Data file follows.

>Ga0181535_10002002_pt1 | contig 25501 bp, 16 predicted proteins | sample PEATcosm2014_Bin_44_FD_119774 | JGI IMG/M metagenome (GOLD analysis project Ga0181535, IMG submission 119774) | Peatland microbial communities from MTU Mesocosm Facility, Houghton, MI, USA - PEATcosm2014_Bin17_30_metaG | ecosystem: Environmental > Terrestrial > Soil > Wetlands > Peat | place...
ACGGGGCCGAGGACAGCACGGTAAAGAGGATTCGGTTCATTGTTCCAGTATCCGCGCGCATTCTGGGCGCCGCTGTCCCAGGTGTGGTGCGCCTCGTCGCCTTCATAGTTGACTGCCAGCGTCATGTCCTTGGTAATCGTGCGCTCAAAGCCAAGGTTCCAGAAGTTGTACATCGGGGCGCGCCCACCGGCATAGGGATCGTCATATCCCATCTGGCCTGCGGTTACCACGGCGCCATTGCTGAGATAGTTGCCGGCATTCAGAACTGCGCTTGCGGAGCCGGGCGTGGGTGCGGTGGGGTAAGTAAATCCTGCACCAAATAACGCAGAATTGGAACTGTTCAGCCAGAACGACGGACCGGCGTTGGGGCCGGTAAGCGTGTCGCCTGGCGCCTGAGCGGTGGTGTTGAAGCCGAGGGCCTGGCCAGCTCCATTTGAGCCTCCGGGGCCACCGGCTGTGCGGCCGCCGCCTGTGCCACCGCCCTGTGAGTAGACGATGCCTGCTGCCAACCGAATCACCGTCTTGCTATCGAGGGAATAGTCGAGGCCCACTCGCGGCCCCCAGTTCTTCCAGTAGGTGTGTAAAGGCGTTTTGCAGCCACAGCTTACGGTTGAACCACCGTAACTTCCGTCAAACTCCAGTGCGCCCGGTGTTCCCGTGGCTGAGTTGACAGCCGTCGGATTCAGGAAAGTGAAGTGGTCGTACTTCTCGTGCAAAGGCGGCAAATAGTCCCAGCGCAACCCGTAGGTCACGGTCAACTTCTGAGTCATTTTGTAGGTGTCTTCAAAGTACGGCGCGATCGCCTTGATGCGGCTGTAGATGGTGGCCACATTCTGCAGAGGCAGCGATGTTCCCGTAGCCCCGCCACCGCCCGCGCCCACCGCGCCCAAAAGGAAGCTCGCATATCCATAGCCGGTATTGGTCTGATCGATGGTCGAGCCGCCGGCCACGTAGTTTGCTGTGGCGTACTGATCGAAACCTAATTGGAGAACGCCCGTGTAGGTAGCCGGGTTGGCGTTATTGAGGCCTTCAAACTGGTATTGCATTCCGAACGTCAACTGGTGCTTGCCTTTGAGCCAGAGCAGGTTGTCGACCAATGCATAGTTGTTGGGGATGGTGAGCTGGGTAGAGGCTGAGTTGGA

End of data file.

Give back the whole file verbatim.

>Ga0181535_10002002_pt1 | contig 25501 bp, 16 predicted proteins | sample PEATcosm2014_Bin_44_FD_119774 | JGI IMG/M metagenome (GOLD analysis project Ga0181535, IMG submission 119774) | Peatland microbial communities from MTU Mesocosm Facility, Houghton, MI, USA - PEATcosm2014_Bin17_30_metaG | ecosystem: Environmental > Terrestrial > Soil > Wetlands > Peat | place...
ACGGGGCCGAGGACAGCACGGTAAAGAGGATTCGGTTCATTGTTCCAGTATCCGCGCGCATTCTGGGCGCCGCTGTCCCAGGTGTGGTGCGCCTCGTCGCCTTCATAGTTGACTGCCAGCGTCATGTCCTTGGTAATCGTGCGCTCAAAGCCAAGGTTCCAGAAGTTGTACATCGGGGCGCGCCCACCGGCATAGGGATCGTCATATCCCATCTGGCCTGCGGTTACCACGGCGCCATTGCTGAGATAGTTGCCGGCATTCAGAACTGCGCTTGCGGAGCCGGGCGTGGGTGCGGTGGGGTAAGTAAATCCTGCACCAAATAACGCAGAATTGGAACTGTTCAGCCAGAACGACGGACCGGCGTTGGGGCCGGTAAGCGTGTCGCCTGGCGCCTGAGCGGTGGTGTTGAAGCCGAGGGCCTGGCCAGCTCCATTTGAGCCTCCGGGGCCACCGGCTGTGCGGCCGCCGCCTGTGCCACCGCCCTGTGAGTAGACGATGCCTGCTGCCAACCGAATCACCGTCTTGCTATCGAGGGAATAGTCGAGGCCCACTCGCGGCCCCCAGTTCTTCCAGTAGGTGTGTAAAGGCGTTTTGCAGCCACAGCTTACGGTTGAACCACCGTAACTTCCGTCAAACTCCAGTGCGCCCGGTGTTCCCGTGGCTGAGTTGACAGCCGTCGGATTCAGGAAAGTGAAGTGGTCGTACTTCTCGTGCAAAGGCGGCAAATAGTCCCAGCGCAACCCGTAGGTCACGGTCAACTTCTGAGTCATTTTGTAGGTGTCTTCAAAGTACGGCGCGATCGCCTTGATGCGGCTGTAGATGGTGGCCACATTCTGCAGAGGCAGCGATGTTCCCGTAGCCCCGCCACCGCCCGCGCCCACCGCGCCCAAAAGGAAGCTCGCATATCCATAGCCGGTATTGGTCTGATCGATGGTCGAGCCGCCGGCCACGTAGTTTGCTGTGGCGTACTGATCGAAACCTAATTGGAGAACGCCCGTGTAGGTAGCCGGGTTGGCGTTATTGAGGCCTTCAAACTGGTATTGCATTCCGAACGTCAACTGGTGCTTGCCTTTGAGCCAGAGCAGGTTGTCGACCAATGCATAGTTGTTGGGGATGGTGAGCTGGGTAGAGGCTGAGTTGGA